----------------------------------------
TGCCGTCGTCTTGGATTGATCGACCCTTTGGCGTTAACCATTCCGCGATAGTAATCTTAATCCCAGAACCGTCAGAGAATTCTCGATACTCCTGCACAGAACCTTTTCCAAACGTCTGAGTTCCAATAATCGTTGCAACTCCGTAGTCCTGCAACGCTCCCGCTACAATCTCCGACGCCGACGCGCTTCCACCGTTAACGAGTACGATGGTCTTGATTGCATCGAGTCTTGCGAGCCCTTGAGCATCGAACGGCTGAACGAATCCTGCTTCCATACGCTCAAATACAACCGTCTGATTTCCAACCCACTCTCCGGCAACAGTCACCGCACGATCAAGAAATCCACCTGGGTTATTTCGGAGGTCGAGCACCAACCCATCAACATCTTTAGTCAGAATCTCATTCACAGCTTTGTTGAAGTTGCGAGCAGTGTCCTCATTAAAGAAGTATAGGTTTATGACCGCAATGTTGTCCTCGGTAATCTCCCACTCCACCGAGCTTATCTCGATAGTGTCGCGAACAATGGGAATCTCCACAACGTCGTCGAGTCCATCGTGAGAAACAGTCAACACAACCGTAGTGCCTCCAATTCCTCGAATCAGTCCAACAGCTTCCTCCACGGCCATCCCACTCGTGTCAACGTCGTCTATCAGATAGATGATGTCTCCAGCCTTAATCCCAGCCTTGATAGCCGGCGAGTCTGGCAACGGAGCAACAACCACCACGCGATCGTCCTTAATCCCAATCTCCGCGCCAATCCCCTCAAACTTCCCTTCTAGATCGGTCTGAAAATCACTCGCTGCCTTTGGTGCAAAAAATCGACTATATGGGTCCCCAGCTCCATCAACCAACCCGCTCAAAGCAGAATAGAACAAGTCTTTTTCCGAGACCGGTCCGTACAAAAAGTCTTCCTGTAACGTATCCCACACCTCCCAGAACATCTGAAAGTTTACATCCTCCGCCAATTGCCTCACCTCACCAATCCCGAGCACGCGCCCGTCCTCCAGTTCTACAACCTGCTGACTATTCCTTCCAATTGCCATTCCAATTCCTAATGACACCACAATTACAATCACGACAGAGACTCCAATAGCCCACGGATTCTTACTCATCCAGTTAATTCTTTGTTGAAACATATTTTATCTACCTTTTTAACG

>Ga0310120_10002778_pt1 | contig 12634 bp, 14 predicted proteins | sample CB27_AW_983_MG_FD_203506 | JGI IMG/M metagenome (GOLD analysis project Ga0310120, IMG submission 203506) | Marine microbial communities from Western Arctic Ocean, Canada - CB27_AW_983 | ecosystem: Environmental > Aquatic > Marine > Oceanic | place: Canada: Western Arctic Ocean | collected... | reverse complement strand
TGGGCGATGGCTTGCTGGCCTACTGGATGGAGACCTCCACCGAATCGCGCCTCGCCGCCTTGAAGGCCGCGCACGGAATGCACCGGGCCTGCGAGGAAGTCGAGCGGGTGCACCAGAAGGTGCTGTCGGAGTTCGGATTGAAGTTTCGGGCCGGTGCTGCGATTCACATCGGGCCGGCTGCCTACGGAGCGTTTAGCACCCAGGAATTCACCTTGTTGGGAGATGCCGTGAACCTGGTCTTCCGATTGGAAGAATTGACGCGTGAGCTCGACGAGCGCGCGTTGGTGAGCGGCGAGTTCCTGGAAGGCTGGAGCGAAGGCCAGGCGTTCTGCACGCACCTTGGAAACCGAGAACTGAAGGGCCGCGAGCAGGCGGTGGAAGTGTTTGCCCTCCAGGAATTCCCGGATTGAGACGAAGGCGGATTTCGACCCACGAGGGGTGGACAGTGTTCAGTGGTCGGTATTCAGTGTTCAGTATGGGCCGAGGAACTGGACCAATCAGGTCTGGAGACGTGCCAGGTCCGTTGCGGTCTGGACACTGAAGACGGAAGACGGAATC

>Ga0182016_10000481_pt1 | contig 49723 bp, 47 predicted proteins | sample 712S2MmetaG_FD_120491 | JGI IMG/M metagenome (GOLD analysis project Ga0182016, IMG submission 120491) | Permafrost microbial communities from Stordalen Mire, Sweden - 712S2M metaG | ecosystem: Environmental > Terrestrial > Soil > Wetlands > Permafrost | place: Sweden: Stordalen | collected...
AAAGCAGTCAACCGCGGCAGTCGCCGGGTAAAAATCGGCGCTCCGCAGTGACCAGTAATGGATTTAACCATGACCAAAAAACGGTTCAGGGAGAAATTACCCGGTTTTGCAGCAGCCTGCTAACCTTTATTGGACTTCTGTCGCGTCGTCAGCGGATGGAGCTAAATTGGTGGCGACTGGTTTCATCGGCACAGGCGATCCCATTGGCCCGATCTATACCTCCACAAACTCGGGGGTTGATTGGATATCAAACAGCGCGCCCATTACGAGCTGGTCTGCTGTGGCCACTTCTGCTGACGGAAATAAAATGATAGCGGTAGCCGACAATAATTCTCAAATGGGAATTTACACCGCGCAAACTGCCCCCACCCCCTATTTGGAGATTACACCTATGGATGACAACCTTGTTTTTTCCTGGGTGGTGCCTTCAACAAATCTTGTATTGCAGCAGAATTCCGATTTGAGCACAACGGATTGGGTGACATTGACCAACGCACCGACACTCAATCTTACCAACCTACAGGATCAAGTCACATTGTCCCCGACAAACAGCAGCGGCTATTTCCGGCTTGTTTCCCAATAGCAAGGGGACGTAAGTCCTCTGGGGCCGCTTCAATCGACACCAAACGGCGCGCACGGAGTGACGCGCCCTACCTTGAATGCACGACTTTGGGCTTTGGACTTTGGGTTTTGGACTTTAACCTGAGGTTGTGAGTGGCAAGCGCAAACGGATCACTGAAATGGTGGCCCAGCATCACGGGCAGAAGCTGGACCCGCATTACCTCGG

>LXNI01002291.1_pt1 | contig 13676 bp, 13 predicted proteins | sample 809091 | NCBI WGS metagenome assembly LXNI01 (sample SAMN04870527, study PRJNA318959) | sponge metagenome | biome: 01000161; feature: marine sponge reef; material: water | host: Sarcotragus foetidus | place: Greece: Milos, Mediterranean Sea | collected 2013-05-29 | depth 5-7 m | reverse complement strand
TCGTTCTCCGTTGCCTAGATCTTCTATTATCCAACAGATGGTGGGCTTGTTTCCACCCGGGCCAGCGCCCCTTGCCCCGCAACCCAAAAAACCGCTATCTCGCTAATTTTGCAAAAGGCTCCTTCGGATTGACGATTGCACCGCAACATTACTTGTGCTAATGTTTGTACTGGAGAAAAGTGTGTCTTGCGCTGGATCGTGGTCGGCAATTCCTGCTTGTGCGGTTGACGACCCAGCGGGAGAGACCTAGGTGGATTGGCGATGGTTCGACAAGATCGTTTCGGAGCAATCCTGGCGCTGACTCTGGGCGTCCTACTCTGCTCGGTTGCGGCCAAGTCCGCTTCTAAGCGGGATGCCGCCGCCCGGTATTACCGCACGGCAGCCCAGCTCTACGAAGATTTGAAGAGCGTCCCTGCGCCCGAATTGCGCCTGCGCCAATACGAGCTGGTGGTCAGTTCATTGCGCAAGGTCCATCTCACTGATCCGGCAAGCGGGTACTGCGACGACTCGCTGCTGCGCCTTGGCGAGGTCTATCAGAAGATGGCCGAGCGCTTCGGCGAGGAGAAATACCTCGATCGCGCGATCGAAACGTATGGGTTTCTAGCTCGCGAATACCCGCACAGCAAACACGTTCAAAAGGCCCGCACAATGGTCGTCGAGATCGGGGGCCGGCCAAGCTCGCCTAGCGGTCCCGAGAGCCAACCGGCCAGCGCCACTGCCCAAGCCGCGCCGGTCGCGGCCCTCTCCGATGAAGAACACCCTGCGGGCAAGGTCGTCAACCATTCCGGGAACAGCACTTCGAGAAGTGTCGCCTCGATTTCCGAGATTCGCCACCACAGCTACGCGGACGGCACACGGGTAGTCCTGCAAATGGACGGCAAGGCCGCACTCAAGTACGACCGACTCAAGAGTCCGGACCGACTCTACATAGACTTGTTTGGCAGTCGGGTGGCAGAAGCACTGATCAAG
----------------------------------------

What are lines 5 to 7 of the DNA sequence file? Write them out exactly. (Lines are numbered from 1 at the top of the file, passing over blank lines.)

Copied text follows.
AAAGCAGTCAACCGCGGCAGTCGCCGGGTAAAAATCGGCGCTCCGCAGTGACCAGTAATGGATTTAACCATGACCAAAAAACGGTTCAGGGAGAAATTACCCGGTTTTGCAGCAGCCTGCTAACCTTTATTGGACTTCTGTCGCGTCGTCAGCGGATGGAGCTAAATTGGTGGCGACTGGTTTCATCGGCACAGGCGATCCCATTGGCCCGATCTATACCTCCACAAACTCGGGGGTTGATTGGATATCAAACAGCGCGCCCATTACGAGCTGGTCTGCTGTGGCCACTTCTGCTGACGGAAATAAAATGATAGCGGTAGCCGACAATAATTCTCAAATGGGAATTTACACCGCGCAAACTGCCCCCACCCCCTATTTGGAGATTACACCTATGGATGACAACCTTGTTTTTTCCTGGGTGGTGCCTTCAACAAATCTTGTATTGCAGCAGAATTCCGATTTGAGCACAACGGATTGGGTGACATTGACCAACGCACCGACACTCAATCTTACCAACCTACAGGATCAAGTCACATTGTCCCCGACAAACAGCAGCGGCTATTTCCGGCTTGTTTCCCAATAGCAAGGGGACGTAAGTCCTCTGGGGCCGCTTCAATCGACACCAAACGGCGCGCACGGAGTGACGCGCCCTACCTTGAATGCACGACTTTGGGCTTTGGACTTTGGGTTTTGGACTTTAACCTGAGGTTGTGAGTGGCAAGCGCAAACGGATCACTGAAATGGTGGCCCAGCATCACGGGCAGAAGCTGGACCCGCATTACCTCGG

>LXNI01002291.1_pt1 | contig 13676 bp, 13 predicted proteins | sample 809091 | NCBI WGS metagenome assembly LXNI01 (sample SAMN04870527, study PRJNA318959) | sponge metagenome | biome: 01000161; feature: marine sponge reef; material: water | host: Sarcotragus foetidus | place: Greece: Milos, Mediterranean Sea | collected 2013-05-29 | depth 5-7 m | reverse complement strand
TCGTTCTCCGTTGCCTAGATCTTCTATTATCCAACAGATGGTGGGCTTGTTTCCACCCGGGCCAGCGCCCCTTGCCCCGCAACCCAAAAAACCGCTATCTCGCTAATTTTGCAAAAGGCTCCTTCGGATTGACGATTGCACCGCAACATTACTTGTGCTAATGTTTGTACTGGAGAAAAGTGTGTCTTGCGCTGGATCGTGGTCGGCAATTCCTGCTTGTGCGGTTGACGACCCAGCGGGAGAGACCTAGGTGGATTGGCGATGGTTCGACAAGATCGTTTCGGAGCAATCCTGGCGCTGACTCTGGGCGTCCTACTCTGCTCGGTTGCGGCCAAGTCCGCTTCTAAGCGGGATGCCGCCGCCCGGTATTACCGCACGGCAGCCCAGCTCTACGAAGATTTGAAGAGCGTCCCTGCGCCCGAATTGCGCCTGCGCCAATACGAGCTGGTGGTCAGTTCATTGCGCAAGGTCCATCTCACTGATCCGGCAAGCGGGTACTGCGACGACTCGCTGCTGCGCCTTGGCGAGGTCTATCAGAAGATGGCCGAGCGCTTCGGCGAGGAGAAATACCTCGATCGCGCGATCGAAACGTATGGGTTTCTAGCTCGCGAATACCCGCACAGCAAACACGTTCAAAAGGCCCGCACAATGGTCGTCGAGATCGGGGGCCGGCCAAGCTCGCCTAGCGGTCCCGAGAGCCAACCGGCCAGCGCCACTGCCCAAGCCGCGCCGGTCGCGGCCCTCTCCGATGAAGAACACCCTGCGGGCAAGGTCGTCAACCATTCCGGGAACAGCACTTCGAGAAGTGTCGCCTCGATTTCCGAGATTCGCCACCACAGCTACGCGGACGGCACACGGGTAGTCCTGCAAATGGACGGCAAGGCCGCACTCAAGTACGACCGACTCAAGAGTCCGGACCGACTCTACATAGACTTGTTTGGCAGTCGGGTGGCAGAAGCACTGATCAAG